Tuesday, September 2, 2014
Genetic Marker for Adenocarcinoma Colon Cancer
Is it possible to identify any particular gene responsible for adenocarcinoma colon dukes b and also know its inheritance pattern? It is a sporadic case. No family history.
This question has been forwarded by Colon Cancer:
Hereditary colon cancer susceptibility is divided roughly into two groups: the polyposis syndromes, which predispose individuals to develop significant numbers of colon polyps (usually on the order of tens to hundreds or thousands of colon polyps); and the non-polyposis syndromes (which predispose individuals to few colon polyps, usually less than 10). The stage at which the cancer is diagnosed ("Dukes B") has little or nothing to do with whether or not the colon cancer is hereditary, or caused by a mutation in a known gene.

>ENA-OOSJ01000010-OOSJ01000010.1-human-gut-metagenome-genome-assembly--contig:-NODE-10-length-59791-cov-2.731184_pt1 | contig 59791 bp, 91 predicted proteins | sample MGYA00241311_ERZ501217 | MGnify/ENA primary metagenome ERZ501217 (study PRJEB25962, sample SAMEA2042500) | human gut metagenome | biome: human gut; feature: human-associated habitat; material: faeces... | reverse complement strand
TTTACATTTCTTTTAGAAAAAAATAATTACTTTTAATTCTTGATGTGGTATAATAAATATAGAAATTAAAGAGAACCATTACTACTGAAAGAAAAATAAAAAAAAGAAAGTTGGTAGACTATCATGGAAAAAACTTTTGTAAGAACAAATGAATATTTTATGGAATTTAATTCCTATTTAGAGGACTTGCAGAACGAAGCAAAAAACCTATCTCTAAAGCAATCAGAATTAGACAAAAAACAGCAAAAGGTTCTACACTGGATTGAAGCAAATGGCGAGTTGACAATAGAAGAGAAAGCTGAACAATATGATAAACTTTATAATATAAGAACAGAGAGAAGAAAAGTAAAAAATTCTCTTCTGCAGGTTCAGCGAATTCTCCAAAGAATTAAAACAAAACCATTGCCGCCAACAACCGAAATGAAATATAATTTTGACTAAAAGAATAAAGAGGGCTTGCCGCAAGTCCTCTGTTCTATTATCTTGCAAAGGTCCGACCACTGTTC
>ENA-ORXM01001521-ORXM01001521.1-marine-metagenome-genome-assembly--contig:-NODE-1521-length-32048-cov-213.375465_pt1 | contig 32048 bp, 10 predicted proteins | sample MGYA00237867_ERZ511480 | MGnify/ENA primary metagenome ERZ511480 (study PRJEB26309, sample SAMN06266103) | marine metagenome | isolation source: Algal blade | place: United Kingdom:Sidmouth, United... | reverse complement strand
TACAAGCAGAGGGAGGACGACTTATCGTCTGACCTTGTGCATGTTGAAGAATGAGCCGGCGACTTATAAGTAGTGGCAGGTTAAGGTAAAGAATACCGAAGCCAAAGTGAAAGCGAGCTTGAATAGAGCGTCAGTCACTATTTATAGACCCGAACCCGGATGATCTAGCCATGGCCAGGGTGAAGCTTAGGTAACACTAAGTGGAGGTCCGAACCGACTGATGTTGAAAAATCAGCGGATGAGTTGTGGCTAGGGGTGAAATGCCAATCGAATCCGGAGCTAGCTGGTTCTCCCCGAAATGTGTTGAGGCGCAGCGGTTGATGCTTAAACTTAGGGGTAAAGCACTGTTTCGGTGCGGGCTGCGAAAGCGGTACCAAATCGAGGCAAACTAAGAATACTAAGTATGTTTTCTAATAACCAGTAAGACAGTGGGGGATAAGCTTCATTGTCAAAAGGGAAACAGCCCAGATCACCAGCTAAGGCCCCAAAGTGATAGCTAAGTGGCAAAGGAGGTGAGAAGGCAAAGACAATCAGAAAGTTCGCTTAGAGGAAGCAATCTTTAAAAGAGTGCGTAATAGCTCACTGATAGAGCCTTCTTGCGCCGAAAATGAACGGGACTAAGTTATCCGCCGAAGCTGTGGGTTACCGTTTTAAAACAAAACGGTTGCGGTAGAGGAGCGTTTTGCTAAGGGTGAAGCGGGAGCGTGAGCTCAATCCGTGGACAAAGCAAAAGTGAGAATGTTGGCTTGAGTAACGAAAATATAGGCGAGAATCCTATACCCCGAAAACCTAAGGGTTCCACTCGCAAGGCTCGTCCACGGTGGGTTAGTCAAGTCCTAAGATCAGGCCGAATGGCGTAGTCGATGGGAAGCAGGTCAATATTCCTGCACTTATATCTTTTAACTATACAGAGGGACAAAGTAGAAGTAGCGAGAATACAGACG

The factors that are much more relevant in order to determine whether a genetic factor may by implicated in the development of cancer are: early age at the time of cancer diagnosis (before age 50, for example), the number of relatives with cancer, and whether cancer is found in multiple generations.
You report that the individual to which you are referring has no family history, although you do not give the age at which this individual was found to have colon cancer or whether a great number of polyps were found. If cancer was diagnosed prior to age 50, this individual might benefit from a consultation with a genetic specialist to determine whether a more detailed evaluation might be appropriate. The genetic evaluation with also include information about colon cancer screening guidelines for other members of the family. So, even though genetic testing might not be appropriate, there is some risk of colon cancer to other family members.
Duane D Culler, PhD, MS
Clinical Instructor of Genetics
School of Medicine
Case Western Reserve University